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Adding roof overhangs

Q: Our house was built without eaves or overhangs. Water runs off the roof and floods our basement with almost every storm. How do I add eaves to my house?





A: Mike Guertin, a contributing editor to Fine Homebuilding, replies: Roof overhangs are a good idea on homes in most climates. Most home designs look better with overhangs. But they’re also functional. Overhangs shade windows from the summer sun, they help to keep water from dribbling off the roof and down the siding, and they’re a good place to hang gutters.

The installation of simple overhangs on a house involves nailing rafter extensions onto existing rafters. I limit the overhang to 2 ft. (wider overhangs would require some engineering to ensure adequate support).

Start conventional overhangs by taking off the existing fascia and any other trim that covers the rafter tails. Once the rafter tails and top of the wall plate are exposed, you should be able to see into the attic.

Determine the largest dimensional lumber you can slide between the roof sheathing and the plate (you don’t need a bird’s mouth on the extensions). This stock size is what you’ll need for the rafter extensions. Next, decide on an overhang distance, and cut rafter extensions that are three times the length of the overhang. Make a plumb cut on one end so that you don’t have to trim the exterior ends later.

Have a helper pass the extensions into the attic from the outside.Nail an extension to each rafter with spikes every 6 in. to 8 in. Swinging a hammer in the attic space might be awkward, but a framing nailer or palm nailer can make nailing easier.

If the attic space is limited or if there is loose-fill insulation in the attic, you’re better off installing the rafter extensions from the exterior.With this approach, you need to remove some roof sheathing, but only an amount equal to the length of the overhang. (With that much sheathing removed, you should be able to reach in the rest of the way to finish nailing).

Again, have the helper hold the rafter extension in place and gauge the distance of the overhang while you hold the extension against the rafter and the roof sheathing and nail it to the existing rafter with a framing nailer.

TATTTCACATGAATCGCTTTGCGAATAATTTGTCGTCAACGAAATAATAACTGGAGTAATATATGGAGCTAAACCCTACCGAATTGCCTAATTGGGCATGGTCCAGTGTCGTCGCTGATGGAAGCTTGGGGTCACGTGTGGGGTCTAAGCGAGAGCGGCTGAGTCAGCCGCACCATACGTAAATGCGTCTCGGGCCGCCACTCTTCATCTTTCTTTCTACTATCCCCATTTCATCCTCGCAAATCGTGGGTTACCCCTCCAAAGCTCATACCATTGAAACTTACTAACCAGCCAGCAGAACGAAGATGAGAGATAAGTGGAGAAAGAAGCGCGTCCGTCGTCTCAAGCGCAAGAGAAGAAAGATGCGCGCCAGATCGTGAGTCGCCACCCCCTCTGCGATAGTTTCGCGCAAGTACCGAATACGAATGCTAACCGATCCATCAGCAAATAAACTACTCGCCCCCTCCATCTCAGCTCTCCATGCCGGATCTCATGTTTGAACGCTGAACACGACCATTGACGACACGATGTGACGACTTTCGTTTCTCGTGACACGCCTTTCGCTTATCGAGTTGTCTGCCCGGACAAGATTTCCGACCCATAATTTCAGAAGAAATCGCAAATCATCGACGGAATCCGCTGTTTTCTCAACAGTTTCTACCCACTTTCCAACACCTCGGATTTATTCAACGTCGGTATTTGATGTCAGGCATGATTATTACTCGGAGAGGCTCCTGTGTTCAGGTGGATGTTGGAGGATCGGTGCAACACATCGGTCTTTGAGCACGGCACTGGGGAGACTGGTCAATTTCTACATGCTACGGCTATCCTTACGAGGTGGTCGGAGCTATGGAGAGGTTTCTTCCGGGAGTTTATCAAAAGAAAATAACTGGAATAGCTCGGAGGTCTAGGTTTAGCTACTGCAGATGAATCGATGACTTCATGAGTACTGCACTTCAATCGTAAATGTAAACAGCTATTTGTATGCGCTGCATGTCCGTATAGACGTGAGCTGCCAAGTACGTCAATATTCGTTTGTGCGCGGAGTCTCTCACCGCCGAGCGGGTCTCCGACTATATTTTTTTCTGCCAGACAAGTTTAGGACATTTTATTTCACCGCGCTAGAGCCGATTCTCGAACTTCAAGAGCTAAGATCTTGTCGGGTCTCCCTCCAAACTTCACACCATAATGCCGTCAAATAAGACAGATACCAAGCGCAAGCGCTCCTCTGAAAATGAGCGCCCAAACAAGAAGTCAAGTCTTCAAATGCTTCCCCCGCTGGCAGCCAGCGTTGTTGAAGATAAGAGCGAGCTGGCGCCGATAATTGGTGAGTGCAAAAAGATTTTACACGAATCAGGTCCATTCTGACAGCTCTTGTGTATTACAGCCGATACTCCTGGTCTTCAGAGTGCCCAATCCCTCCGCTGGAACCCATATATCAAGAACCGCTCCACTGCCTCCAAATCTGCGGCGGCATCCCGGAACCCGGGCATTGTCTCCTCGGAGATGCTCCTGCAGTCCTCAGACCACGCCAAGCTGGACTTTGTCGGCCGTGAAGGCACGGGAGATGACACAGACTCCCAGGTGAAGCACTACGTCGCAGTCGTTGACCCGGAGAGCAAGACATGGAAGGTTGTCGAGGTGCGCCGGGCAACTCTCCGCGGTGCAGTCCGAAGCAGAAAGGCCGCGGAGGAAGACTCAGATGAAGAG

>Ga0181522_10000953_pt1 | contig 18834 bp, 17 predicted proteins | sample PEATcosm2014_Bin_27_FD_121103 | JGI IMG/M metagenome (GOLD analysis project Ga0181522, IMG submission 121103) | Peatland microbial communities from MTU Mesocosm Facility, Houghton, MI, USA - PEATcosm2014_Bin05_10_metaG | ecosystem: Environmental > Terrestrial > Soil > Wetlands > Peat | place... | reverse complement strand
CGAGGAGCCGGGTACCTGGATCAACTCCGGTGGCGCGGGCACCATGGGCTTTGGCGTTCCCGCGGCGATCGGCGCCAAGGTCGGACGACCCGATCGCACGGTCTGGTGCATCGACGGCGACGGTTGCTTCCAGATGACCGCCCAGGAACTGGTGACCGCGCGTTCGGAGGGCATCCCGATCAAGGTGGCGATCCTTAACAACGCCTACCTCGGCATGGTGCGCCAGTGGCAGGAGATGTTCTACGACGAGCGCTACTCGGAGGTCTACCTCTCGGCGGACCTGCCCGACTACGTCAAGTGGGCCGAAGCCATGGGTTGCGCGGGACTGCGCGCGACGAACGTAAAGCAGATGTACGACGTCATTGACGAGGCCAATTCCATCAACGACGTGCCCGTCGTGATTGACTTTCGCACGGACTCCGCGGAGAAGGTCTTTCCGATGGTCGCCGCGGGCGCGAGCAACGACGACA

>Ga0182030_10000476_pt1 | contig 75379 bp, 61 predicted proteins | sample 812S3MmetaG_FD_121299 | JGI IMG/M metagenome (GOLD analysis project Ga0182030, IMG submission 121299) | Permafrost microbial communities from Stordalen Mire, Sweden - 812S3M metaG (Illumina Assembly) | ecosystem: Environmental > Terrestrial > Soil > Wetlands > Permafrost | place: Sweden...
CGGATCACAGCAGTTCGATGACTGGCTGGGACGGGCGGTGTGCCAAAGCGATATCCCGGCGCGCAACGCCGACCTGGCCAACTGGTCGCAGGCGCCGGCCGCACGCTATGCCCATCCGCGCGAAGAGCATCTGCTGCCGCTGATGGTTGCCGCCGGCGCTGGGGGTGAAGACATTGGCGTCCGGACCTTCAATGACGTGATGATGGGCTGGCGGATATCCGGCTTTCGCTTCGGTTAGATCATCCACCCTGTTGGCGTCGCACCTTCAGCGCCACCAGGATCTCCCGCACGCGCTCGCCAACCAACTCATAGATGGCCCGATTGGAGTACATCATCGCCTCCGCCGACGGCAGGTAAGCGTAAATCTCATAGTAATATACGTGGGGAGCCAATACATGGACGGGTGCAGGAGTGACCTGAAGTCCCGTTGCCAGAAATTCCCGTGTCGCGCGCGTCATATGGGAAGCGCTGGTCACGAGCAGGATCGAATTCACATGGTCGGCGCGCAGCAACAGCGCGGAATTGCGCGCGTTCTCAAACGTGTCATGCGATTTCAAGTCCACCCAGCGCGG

If narrow overhangs are all you need, say 8 in. or less, you might try a technique that Bob Syvanen wrote about in Dummy Rafter Tails way back in 1985. I’ve used this method when I’ve had trouble slipping in the rafter extensions.With this method, the rafter tails are individual blocks attached to a ledger board, and the overhang is put on in one piece.

With the rafter extensions installed, you can turn to trimming, sheathing and roofing. First, nail the subfascia and fascia to the rafter tails.Next, match the thickness of the existing roof sheathing as best as you can -- within 1/8 in. of the existing material is good.

With roofing, you again have a couple of choices. If the roof shingles are either at or near the end of their life span, it might be a good time to consider stripping and reroofing the entire house. If you use new shingles, the new overhang will disappear into the roof.

If you don’t want to reroof, then you’ll have to settle for a less-than-perfect blend of shingle colors and courses. Your biggest problem may be finding roof shingles to match those on the house. Even if you know the brand and color, the difference between the old and new shingles is bound to stand out.



From Fine Homebuilding 138, pp. 22 May 1, 2001